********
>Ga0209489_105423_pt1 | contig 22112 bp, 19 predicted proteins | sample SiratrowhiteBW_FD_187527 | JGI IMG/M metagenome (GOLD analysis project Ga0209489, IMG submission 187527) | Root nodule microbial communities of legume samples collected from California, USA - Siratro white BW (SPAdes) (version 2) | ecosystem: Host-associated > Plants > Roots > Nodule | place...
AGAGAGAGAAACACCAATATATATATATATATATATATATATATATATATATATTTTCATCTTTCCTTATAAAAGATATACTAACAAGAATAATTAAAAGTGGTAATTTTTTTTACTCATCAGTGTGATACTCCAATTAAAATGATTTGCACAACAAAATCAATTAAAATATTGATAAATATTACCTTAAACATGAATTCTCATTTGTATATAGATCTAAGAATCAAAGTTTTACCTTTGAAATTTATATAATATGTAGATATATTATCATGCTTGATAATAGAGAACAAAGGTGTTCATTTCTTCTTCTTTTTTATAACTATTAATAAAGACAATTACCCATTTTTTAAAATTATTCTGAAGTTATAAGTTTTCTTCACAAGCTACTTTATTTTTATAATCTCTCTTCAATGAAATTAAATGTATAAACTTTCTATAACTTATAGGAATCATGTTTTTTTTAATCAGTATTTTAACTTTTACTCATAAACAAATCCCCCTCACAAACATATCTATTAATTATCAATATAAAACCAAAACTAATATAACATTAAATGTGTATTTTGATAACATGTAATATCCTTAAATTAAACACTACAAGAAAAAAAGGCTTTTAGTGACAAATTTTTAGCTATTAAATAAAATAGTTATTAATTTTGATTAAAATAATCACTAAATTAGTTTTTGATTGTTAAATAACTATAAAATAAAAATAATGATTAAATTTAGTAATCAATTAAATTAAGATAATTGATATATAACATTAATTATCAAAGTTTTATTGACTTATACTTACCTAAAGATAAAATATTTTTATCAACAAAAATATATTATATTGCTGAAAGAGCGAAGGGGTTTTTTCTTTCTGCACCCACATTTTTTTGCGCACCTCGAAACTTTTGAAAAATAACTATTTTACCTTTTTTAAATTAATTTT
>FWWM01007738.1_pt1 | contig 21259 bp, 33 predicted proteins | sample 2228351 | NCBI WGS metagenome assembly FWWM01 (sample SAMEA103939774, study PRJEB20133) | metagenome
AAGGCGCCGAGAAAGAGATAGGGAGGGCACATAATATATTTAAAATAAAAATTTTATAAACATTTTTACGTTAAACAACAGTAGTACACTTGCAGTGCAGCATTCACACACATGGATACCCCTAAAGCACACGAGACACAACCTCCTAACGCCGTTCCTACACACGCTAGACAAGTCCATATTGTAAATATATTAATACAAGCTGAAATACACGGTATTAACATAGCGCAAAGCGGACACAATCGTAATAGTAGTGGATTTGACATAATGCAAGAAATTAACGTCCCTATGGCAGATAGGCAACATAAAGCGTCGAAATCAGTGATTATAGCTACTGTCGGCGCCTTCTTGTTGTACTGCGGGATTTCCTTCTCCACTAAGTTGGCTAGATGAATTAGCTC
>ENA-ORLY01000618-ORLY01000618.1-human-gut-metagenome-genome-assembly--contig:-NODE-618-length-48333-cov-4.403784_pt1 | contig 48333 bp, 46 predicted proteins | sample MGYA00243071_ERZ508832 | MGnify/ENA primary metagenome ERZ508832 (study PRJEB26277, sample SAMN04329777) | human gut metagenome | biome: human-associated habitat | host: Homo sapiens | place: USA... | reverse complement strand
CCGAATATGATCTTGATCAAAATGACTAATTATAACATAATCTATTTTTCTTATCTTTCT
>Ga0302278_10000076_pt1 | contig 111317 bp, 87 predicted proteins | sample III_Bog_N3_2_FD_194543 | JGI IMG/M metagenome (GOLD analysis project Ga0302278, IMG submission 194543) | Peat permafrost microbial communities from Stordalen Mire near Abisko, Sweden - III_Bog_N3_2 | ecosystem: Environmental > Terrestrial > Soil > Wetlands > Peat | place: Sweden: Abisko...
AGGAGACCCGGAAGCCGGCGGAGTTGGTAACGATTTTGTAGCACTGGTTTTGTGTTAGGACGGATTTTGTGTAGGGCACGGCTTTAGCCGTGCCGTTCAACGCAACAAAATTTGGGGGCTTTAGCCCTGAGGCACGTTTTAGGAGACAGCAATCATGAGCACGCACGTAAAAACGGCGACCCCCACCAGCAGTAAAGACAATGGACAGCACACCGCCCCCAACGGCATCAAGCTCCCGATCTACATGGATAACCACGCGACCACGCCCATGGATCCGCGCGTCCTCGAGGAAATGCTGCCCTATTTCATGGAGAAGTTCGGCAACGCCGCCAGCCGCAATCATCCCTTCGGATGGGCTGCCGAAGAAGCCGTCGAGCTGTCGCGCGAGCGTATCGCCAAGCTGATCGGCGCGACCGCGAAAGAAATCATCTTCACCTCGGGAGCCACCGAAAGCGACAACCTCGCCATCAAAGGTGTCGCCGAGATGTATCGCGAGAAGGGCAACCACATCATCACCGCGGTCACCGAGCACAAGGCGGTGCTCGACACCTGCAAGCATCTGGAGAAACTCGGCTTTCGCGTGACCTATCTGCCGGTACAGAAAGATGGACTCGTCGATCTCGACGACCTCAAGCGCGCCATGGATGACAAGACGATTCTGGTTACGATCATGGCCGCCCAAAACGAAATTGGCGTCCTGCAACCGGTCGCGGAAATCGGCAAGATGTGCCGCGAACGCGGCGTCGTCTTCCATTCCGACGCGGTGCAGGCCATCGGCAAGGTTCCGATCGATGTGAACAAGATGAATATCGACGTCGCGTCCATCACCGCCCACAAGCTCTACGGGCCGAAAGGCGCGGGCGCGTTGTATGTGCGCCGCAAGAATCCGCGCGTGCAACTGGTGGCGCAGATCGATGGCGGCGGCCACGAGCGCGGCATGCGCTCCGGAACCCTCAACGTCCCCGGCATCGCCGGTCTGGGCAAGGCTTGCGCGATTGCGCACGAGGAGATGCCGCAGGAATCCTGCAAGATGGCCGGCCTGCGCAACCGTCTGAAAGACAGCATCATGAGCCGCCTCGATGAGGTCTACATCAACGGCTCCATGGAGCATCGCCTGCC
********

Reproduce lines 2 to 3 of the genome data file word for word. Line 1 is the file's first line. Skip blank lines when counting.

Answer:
AGAGAGAGAAACACCAATATATATATATATATATATATATATATATATATATATTTTCATCTTTCCTTATAAAAGATATACTAACAAGAATAATTAAAAGTGGTAATTTTTTTTACTCATCAGTGTGATACTCCAATTAAAATGATTTGCACAACAAAATCAATTAAAATATTGATAAATATTACCTTAAACATGAATTCTCATTTGTATATAGATCTAAGAATCAAAGTTTTACCTTTGAAATTTATATAATATGTAGATATATTATCATGCTTGATAATAGAGAACAAAGGTGTTCATTTCTTCTTCTTTTTTATAACTATTAATAAAGACAATTACCCATTTTTTAAAATTATTCTGAAGTTATAAGTTTTCTTCACAAGCTACTTTATTTTTATAATCTCTCTTCAATGAAATTAAATGTATAAACTTTCTATAACTTATAGGAATCATGTTTTTTTTAATCAGTATTTTAACTTTTACTCATAAACAAATCCCCCTCACAAACATATCTATTAATTATCAATATAAAACCAAAACTAATATAACATTAAATGTGTATTTTGATAACATGTAATATCCTTAAATTAAACACTACAAGAAAAAAAGGCTTTTAGTGACAAATTTTTAGCTATTAAATAAAATAGTTATTAATTTTGATTAAAATAATCACTAAATTAGTTTTTGATTGTTAAATAACTATAAAATAAAAATAATGATTAAATTTAGTAATCAATTAAATTAAGATAATTGATATATAACATTAATTATCAAAGTTTTATTGACTTATACTTACCTAAAGATAAAATATTTTTATCAACAAAAATATATTATATTGCTGAAAGAGCGAAGGGGTTTTTTCTTTCTGCACCCACATTTTTTTGCGCACCTCGAAACTTTTGAAAAATAACTATTTTACCTTTTTTAAATTAATTTT
>FWWM01007738.1_pt1 | contig 21259 bp, 33 predicted proteins | sample 2228351 | NCBI WGS metagenome assembly FWWM01 (sample SAMEA103939774, study PRJEB20133) | metagenome